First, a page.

Scientists Cleverly Use Cargo Ships For New Tsunami Warning System

The public-private partnership is making waves for all the right reasons.

Sometimes public-private partnerships make so much sense you wonder why they didn't happen sooner.

When it comes to understanding and predicting tsunamis, a long-standing difficulty has been collecting real-time data from the deep ocean. While some deep-ocean sensors are out there, there aren't many and they're expensive, limiting scientists' ability to detect tsunamis and accurately assess their threats.

The National Oceanic and Atmospheric Administration, whose job it is to provide tsunami warnings, has found a fix by teaming up with folks already out there in the deep ocean all the time: commercial shipping companies.


Researchers at the University of Hawaii Manoa, backed by NOAA, have begun equipping active cargo ships with tsunami sensors, providing much-needed real-time data.

A huge 2011 earthquake in Tohoku, Japan, and a 2012 fault slip at Queen Charlotte Islands, Canada, "highlighted weaknesses in our understanding of earthquake and tsunami hazards and emphasized the need for more densely-spaced observing capabilities,” James Foster, lead investigator for the project, said in a statement.

A tsunami caused by the Japan quake killed thousands and caused massive damage, including a nuclear power plant meltdown. The Canadian quake generated a tsunami that was far less powerful than predicted.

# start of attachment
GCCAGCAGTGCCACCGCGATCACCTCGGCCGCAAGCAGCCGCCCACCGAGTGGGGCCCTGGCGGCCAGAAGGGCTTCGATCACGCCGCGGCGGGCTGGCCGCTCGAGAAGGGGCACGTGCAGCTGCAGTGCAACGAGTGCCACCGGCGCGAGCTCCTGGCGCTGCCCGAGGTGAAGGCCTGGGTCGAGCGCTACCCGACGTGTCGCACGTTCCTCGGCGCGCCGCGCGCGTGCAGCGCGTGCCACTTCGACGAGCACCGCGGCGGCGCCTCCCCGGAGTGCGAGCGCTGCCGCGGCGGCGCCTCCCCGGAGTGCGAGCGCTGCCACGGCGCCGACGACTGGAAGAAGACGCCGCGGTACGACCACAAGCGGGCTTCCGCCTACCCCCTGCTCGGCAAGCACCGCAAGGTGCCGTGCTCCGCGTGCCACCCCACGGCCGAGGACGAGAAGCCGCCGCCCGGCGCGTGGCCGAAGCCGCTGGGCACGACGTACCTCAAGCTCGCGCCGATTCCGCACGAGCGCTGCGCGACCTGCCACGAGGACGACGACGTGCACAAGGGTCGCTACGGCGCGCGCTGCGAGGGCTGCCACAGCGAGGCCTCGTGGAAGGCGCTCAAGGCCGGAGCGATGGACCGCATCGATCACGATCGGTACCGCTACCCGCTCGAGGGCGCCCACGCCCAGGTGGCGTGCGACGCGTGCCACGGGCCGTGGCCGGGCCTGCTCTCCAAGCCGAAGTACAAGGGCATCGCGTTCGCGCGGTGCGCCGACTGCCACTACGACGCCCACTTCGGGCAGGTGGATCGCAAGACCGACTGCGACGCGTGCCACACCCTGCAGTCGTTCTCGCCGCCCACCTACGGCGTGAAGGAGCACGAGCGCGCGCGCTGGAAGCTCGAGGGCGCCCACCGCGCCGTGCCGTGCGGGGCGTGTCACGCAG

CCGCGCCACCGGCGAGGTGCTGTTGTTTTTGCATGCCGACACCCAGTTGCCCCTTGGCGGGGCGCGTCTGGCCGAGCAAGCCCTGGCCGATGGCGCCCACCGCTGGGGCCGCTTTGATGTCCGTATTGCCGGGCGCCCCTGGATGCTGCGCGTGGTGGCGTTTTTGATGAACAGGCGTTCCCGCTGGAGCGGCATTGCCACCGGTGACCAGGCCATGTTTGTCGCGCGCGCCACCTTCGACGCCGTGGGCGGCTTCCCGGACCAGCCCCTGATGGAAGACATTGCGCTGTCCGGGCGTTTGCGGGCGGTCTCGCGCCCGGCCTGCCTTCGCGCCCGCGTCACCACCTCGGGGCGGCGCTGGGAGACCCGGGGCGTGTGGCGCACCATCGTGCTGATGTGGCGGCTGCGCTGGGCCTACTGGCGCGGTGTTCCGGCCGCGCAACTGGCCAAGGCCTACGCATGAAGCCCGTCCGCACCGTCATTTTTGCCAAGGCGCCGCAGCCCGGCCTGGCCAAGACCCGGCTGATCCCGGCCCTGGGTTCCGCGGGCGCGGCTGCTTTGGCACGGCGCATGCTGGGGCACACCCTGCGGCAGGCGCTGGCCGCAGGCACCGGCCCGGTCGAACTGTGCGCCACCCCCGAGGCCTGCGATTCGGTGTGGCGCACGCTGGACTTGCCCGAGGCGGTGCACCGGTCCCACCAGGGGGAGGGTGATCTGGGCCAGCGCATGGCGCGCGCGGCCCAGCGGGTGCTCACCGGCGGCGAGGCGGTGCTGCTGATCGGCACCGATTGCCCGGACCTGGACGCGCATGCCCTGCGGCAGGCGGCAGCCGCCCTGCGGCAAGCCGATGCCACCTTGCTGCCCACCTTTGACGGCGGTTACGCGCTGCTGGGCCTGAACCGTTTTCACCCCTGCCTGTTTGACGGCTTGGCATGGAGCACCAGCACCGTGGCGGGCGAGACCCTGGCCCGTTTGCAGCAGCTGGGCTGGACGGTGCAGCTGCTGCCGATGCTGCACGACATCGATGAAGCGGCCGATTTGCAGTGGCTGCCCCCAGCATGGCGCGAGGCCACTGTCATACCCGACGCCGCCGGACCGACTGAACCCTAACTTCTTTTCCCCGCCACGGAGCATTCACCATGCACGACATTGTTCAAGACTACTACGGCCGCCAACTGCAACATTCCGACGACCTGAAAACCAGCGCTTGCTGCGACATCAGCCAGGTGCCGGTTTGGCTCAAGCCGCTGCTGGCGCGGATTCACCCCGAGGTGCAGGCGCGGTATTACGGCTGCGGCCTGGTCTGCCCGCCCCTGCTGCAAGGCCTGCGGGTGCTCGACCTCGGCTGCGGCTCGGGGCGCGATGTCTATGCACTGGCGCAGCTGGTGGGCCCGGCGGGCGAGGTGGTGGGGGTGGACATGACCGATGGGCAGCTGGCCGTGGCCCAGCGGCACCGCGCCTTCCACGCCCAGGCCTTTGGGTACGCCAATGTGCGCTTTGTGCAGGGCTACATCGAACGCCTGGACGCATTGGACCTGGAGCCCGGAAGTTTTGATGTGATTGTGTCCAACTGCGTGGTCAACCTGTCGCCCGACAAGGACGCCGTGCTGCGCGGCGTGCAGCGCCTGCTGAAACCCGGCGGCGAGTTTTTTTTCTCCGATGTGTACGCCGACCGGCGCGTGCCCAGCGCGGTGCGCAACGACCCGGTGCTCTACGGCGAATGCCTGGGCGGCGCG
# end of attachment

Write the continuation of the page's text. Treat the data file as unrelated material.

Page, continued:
By using systems and satellite communications, the newly outfitted ships form a network of open ocean tide gauges. In the deep ocean, a tsunami wave may only be a few inches high. But with the additional data points, researchers will be able to generate more accurate predictions and models -- and at a fraction of the price of a network of fixed sensors.

“Our approach offers a new, cost-effective way of acquiring many more observations to augment the current detection networks,” co-investigator Todd Ericksen said in the statement.

The aftermath of a tsunami in Coquimbo, Chile, after an 8.3-magnitude earthquake struck on September 17, 2015.
The aftermath of a tsunami in Coquimbo, Chile, after an 8.3-magnitude earthquake struck on September 17, 2015.
MARTIN BERNETTI via Getty Images

The UH researchers stumbled onto the innovative method in 2010, when a tsunami generated by the magnitude 8.8 earthquake in Maule, Chile, passed one of their research vessels. Their onboard equipment accurately recorded the tsunami signal, leading to the idea for the current project.

The new technology has so far been installed on 10 ships. Researchers are working with Matson, Maersk Line and the World Ocean Council to develop a version that can be deployed on a much greater number of ships.

“Our new ship-based detection network is the first step towards the creation of the dense global observing network needed to support the efforts of tsunami warning centers to provide the best possible predictions of tsunami hazard to coastal communities,” Foster said.

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